ALBANY, N.Y. -- A former NBC executive's suicide was triggered by job pressures that included frequent calls from former network chief Fred Silverman, a state court has ruled.

The State Supreme Court Appellate Division ruling upholds a $98,040 death benefit on behalf of Joel Friedman.

The state Workers' Compensation Board found that Friedman's 1980 suicide resulted from extraordinary stress created by his promotion to manager of NBC's videotape library.

NBC had argued that Friedman's death had nothing to do with his job but with an undiagnosed depression he had suffered for 20 years.

But the court on Thursday said a 1978 shake-up in NBC's top-level management, frequent calls and beeper pagings from Silverman, then the network president, and round-the-clock hours took their toll on Friedman.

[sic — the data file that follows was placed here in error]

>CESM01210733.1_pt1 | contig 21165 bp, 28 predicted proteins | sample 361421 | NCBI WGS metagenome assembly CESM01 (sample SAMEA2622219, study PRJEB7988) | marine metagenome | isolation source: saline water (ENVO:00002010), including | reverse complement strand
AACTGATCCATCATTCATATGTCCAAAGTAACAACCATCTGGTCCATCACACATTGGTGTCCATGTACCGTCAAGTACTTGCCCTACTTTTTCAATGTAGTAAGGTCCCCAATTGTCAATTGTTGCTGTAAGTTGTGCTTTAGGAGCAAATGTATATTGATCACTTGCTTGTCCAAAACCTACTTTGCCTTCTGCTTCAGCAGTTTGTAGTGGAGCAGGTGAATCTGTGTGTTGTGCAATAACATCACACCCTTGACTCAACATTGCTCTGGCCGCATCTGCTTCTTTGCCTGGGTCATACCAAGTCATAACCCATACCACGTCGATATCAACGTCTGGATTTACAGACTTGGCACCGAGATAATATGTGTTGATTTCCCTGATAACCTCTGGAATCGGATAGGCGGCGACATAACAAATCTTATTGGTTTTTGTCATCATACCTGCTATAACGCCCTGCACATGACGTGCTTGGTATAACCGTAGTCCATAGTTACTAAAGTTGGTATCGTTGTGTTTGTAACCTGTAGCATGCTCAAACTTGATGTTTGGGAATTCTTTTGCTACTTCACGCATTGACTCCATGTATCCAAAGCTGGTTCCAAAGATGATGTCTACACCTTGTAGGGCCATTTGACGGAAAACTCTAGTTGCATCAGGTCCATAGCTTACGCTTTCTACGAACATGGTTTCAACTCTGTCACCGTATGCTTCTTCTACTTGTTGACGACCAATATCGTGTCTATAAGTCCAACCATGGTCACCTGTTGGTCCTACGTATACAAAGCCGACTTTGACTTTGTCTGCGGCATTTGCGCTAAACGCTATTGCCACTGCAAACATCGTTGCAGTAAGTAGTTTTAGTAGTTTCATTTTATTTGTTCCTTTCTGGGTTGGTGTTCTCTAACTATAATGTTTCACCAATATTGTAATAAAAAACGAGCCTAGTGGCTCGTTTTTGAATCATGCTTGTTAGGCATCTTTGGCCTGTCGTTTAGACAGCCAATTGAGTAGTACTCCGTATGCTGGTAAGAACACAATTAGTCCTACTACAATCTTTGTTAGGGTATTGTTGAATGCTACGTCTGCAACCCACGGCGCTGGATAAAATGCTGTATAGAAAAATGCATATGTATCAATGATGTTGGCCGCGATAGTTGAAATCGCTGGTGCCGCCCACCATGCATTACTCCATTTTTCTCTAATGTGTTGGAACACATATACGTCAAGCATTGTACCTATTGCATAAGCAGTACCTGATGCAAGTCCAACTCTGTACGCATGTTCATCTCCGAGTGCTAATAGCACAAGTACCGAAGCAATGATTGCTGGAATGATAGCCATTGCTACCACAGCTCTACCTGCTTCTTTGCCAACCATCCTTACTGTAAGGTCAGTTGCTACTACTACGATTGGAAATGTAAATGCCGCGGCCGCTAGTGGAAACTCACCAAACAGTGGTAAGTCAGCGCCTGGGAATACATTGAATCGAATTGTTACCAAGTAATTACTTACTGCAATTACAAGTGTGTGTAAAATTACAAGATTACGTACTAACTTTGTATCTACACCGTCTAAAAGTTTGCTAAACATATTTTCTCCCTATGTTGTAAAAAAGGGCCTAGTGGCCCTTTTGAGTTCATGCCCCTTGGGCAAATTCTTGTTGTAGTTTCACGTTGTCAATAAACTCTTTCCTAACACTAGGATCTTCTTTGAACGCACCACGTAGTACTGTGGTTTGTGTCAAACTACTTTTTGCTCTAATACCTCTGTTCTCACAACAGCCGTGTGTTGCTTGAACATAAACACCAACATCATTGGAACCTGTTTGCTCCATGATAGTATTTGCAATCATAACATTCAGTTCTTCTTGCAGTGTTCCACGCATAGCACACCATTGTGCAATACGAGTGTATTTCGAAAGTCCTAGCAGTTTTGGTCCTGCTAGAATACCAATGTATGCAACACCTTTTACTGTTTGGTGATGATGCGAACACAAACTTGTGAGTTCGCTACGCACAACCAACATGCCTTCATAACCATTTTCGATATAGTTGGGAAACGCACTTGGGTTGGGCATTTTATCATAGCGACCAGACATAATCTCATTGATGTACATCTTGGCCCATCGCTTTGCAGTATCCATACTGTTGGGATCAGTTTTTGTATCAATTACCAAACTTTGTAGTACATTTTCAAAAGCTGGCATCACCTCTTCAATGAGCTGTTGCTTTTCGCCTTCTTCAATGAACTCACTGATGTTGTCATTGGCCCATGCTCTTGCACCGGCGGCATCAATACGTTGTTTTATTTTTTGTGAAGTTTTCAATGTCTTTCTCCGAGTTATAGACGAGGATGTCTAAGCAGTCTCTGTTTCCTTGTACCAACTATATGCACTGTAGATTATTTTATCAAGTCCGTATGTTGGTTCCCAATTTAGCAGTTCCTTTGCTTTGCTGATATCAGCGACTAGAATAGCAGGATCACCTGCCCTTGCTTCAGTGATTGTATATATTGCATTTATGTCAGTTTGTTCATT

"As documented in suicide notes to the decedent's wife and supervisor, these changes, particularly the responsibility for the tape library, finally drove {Friedman} to take his own life because he could not face what he perceived as inevitable failure," the court said.

Friedman left a note that said he couldn't "deal with success," said Howard Friedland, a state assistant attorney general.

Attorney Joel Gluck, who represented NBC, said no decision had been made on whether to appeal the decision.

Friedman's wife died in 1990, and it was unclear who would receive the compensation.